Last week, the first full time female Finance Minister of India, Nirmala Sitharaman, presented the first budget of Modi Government 2.0, which sets the tone for the Government’s policy for the next five years. This maiden Budget by the Finance Minister primarily focuses on the mission to drive India to become a five trillion-dollar economy in the next five years.
The tax proposals in the budget largely focus on taxing the super-rich to augment resources, plug unintended taxation driven by perverse reading of law by the tax department, provide relief in response to the ask of the industry and technology enablement to foster greater transparency.
One key proposal relates to the applicability of gift taxation provisions in case a taxpayer receives a property at less than the fair market value (FMV) prescribed in the law. The provisions seek to tax differential income, i.e., the excess of FMV over the consideration paid. The FMV for this purpose is based on the net asset value of the company as per the balance sheet after making certain prescribed adjustments. FMV based solely on the net asset value principle, often results in situations where the FMV determined as per internationally accepted valuation principles is lower than that determined based on the net asset value for tax purposes. A double whammy ensues since the seller is also subject to capital gains tax on the notional difference calculated based on such net asset value-based FMV.
This is becoming a significant issue in asset intensive industries such as infrastructure and distressed deals, in which the buyer has a tax liability on the acquisition of shares from third parties because of the actual deal price being lower than the FMV determined as per the prescribed methodology.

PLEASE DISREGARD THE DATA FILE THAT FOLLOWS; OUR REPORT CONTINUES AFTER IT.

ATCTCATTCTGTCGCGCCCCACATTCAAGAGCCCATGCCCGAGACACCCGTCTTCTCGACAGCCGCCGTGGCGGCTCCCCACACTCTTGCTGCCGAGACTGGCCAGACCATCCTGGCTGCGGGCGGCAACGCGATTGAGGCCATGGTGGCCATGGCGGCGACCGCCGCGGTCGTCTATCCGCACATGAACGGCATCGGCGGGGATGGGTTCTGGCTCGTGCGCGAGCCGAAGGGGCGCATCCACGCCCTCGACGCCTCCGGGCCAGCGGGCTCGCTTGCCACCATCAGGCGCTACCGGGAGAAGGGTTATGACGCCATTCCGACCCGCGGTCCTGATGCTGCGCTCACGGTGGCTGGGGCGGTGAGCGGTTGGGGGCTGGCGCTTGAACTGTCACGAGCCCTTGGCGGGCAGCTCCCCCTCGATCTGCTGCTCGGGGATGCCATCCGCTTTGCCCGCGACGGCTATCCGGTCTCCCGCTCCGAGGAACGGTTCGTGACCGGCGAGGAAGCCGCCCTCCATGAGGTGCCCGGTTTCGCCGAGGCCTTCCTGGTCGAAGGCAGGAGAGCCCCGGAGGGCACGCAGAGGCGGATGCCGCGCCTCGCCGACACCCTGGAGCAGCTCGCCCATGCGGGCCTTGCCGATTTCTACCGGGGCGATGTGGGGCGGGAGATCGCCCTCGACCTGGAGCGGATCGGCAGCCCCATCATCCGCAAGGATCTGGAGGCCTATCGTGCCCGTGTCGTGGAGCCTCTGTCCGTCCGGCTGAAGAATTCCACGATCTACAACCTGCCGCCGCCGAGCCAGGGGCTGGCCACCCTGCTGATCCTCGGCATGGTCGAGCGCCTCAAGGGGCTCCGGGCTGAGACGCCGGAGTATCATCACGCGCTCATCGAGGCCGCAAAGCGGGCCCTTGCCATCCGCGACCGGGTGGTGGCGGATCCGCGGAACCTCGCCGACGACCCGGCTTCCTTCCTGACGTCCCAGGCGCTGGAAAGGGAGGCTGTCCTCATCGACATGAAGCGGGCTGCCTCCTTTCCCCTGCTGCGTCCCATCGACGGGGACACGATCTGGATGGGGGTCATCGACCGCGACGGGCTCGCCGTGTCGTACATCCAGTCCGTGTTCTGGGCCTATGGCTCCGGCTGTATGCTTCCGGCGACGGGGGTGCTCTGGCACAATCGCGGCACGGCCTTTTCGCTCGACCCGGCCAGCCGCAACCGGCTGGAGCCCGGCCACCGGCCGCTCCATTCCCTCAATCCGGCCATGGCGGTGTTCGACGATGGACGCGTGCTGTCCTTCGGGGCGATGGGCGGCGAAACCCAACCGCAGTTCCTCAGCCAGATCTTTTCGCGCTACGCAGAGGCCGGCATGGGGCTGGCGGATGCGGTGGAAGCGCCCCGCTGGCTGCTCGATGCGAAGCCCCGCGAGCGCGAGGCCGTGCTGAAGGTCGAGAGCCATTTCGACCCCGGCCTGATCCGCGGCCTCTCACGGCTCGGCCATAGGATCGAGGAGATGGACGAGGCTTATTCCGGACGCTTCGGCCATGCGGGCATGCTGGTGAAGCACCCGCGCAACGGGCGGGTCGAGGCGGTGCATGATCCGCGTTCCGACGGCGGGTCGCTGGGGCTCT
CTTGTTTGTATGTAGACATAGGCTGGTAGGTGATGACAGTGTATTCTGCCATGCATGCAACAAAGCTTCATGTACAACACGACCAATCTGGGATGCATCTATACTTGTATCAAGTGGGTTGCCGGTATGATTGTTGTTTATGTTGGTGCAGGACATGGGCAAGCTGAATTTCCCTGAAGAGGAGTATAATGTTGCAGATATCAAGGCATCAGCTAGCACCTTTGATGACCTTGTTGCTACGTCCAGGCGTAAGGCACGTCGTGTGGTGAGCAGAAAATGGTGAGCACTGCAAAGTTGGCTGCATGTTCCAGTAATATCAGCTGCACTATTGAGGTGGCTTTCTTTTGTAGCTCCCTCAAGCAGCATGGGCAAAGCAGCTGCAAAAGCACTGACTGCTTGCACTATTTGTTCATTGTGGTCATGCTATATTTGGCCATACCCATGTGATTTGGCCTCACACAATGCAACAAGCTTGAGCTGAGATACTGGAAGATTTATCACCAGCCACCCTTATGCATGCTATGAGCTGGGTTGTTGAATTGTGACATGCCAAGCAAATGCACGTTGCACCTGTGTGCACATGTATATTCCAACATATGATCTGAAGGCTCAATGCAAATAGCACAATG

The industry is demanding modifications to these provisions and restricting its applicability to curb cases of tax avoidance in the economy and exclude genuine third party transactions.
The Finance Minister has now proposed to amend these provisions to provide that the section shall not apply in case the differential income, being the excess of tax FMV over the transaction price, is received from such class of persons and subject to such conditions as may be prescribed by the Central Board of Direct Taxes (CBDT). Thus, a separate notification is now awaited from the Board. The CBDT should provide relief to investors, especially in the infrastructure sector, and those acquiring stressed companies under the Insolvency and Bankruptcy Code, 2016 (IBC).
Given the intent of the amendment is to prevent undue taxation in case of genuine transactions, the CBDT should also amend the rules for defining the tax FMV. Instead of solely relying on net asset value principles, a consistent definition of FMV should be adopted across the provisions of the income-tax law, based on internationally accepted valuation methodologies. This is similar to the definition adopted by the Reserve Bank of India under the foreign exchange regulations.
It would be interesting to observe the changes are proposed by the CBDT to deliver the FM’s intent, as clearly articulated in the memorandum to the Budget. Nevertheless, there is strong expectation that the infrastructure sector and distress deals will fall within the list to be notified by the Board for the applicability of these provisions.
The views expressed in this article are personal. The article includes input from Harsh Mohan Neekhra – Assistant Manager, M&A Tax, PwC India.